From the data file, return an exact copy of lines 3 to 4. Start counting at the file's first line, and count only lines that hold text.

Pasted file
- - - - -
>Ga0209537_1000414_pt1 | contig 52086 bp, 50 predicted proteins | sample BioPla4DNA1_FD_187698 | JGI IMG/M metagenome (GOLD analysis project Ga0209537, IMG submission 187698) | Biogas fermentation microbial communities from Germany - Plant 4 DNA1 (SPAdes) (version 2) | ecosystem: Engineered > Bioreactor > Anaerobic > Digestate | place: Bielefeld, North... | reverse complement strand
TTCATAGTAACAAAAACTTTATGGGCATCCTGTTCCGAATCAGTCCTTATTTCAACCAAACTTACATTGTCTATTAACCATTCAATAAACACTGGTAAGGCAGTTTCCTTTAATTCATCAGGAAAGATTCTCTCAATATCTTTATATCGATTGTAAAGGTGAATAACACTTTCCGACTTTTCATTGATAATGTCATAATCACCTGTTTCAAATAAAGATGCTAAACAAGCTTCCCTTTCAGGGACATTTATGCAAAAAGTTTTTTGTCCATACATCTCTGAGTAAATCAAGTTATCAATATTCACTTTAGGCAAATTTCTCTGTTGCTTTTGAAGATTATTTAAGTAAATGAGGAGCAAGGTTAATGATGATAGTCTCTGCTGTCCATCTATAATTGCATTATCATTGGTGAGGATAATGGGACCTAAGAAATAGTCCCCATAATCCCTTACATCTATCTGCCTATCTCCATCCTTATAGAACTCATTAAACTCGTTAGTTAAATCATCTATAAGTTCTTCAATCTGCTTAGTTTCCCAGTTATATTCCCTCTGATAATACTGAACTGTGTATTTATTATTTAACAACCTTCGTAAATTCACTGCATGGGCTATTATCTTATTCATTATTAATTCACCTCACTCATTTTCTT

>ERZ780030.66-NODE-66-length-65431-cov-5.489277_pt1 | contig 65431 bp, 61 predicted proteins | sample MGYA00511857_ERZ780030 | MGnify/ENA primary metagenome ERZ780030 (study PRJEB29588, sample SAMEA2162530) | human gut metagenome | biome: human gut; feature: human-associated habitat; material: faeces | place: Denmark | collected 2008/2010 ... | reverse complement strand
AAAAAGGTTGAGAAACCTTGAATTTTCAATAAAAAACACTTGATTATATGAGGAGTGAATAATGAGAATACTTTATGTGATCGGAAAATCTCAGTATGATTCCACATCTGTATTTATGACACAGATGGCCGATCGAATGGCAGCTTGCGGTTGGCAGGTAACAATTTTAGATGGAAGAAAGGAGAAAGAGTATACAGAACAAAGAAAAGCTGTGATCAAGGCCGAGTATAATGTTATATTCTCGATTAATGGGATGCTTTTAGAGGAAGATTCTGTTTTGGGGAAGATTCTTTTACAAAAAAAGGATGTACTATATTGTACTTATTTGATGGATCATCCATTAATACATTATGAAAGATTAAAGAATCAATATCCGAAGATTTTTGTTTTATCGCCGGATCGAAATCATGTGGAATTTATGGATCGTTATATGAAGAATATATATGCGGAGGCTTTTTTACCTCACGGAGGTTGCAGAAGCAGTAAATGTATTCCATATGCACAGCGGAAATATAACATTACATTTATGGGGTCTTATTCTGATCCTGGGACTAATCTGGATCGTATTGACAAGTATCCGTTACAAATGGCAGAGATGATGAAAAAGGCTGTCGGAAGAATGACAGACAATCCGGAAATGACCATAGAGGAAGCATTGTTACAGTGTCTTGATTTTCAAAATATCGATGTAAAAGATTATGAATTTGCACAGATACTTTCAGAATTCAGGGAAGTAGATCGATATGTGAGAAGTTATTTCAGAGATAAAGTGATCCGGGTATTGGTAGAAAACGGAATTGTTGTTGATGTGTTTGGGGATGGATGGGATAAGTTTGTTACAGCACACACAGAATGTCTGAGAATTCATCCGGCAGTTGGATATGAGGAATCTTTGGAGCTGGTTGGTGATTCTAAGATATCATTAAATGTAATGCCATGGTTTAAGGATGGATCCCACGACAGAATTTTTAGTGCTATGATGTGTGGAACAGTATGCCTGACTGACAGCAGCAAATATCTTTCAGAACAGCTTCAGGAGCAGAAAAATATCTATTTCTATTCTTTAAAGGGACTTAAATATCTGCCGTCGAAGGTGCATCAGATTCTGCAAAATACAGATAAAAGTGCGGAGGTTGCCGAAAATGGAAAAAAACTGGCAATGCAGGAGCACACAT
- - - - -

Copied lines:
>ERZ780030.66-NODE-66-length-65431-cov-5.489277_pt1 | contig 65431 bp, 61 predicted proteins | sample MGYA00511857_ERZ780030 | MGnify/ENA primary metagenome ERZ780030 (study PRJEB29588, sample SAMEA2162530) | human gut metagenome | biome: human gut; feature: human-associated habitat; material: faeces | place: Denmark | collected 2008/2010 ... | reverse complement strand
AAAAAGGTTGAGAAACCTTGAATTTTCAATAAAAAACACTTGATTATATGAGGAGTGAATAATGAGAATACTTTATGTGATCGGAAAATCTCAGTATGATTCCACATCTGTATTTATGACACAGATGGCCGATCGAATGGCAGCTTGCGGTTGGCAGGTAACAATTTTAGATGGAAGAAAGGAGAAAGAGTATACAGAACAAAGAAAAGCTGTGATCAAGGCCGAGTATAATGTTATATTCTCGATTAATGGGATGCTTTTAGAGGAAGATTCTGTTTTGGGGAAGATTCTTTTACAAAAAAAGGATGTACTATATTGTACTTATTTGATGGATCATCCATTAATACATTATGAAAGATTAAAGAATCAATATCCGAAGATTTTTGTTTTATCGCCGGATCGAAATCATGTGGAATTTATGGATCGTTATATGAAGAATATATATGCGGAGGCTTTTTTACCTCACGGAGGTTGCAGAAGCAGTAAATGTATTCCATATGCACAGCGGAAATATAACATTACATTTATGGGGTCTTATTCTGATCCTGGGACTAATCTGGATCGTATTGACAAGTATCCGTTACAAATGGCAGAGATGATGAAAAAGGCTGTCGGAAGAATGACAGACAATCCGGAAATGACCATAGAGGAAGCATTGTTACAGTGTCTTGATTTTCAAAATATCGATGTAAAAGATTATGAATTTGCACAGATACTTTCAGAATTCAGGGAAGTAGATCGATATGTGAGAAGTTATTTCAGAGATAAAGTGATCCGGGTATTGGTAGAAAACGGAATTGTTGTTGATGTGTTTGGGGATGGATGGGATAAGTTTGTTACAGCACACACAGAATGTCTGAGAATTCATCCGGCAGTTGGATATGAGGAATCTTTGGAGCTGGTTGGTGATTCTAAGATATCATTAAATGTAATGCCATGGTTTAAGGATGGATCCCACGACAGAATTTTTAGTGCTATGATGTGTGGAACAGTATGCCTGACTGACAGCAGCAAATATCTTTCAGAACAGCTTCAGGAGCAGAAAAATATCTATTTCTATTCTTTAAAGGGACTTAAATATCTGCCGTCGAAGGTGCATCAGATTCTGCAAAATACAGATAAAAGTGCGGAGGTTGCCGAAAATGGAAAAAAACTGGCAATGCAGGAGCACACAT